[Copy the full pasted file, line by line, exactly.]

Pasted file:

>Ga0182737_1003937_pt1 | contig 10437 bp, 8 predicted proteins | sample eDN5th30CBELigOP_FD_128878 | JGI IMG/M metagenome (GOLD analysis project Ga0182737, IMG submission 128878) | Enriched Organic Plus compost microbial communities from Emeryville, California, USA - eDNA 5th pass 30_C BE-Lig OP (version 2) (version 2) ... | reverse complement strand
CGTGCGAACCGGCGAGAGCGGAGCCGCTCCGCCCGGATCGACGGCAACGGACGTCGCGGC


>Ga0182737_1003937_pt1 | contig 10437 bp, 8 predicted proteins | sample eDN5th30CBELigOP_FD_128878 | JGI IMG/M metagenome (GOLD analysis project Ga0182737, IMG submission 128878) | Enriched Organic Plus compost microbial communities from Emeryville, California, USA - eDNA 5th pass 30_C BE-Lig OP (version 2) (version 2) ... | reverse complement strand
CGTGCGAACCGGCGAGAGCGGAGCCGCTCCGCCCGGATCGACGGCAACGGACGTCGCGGC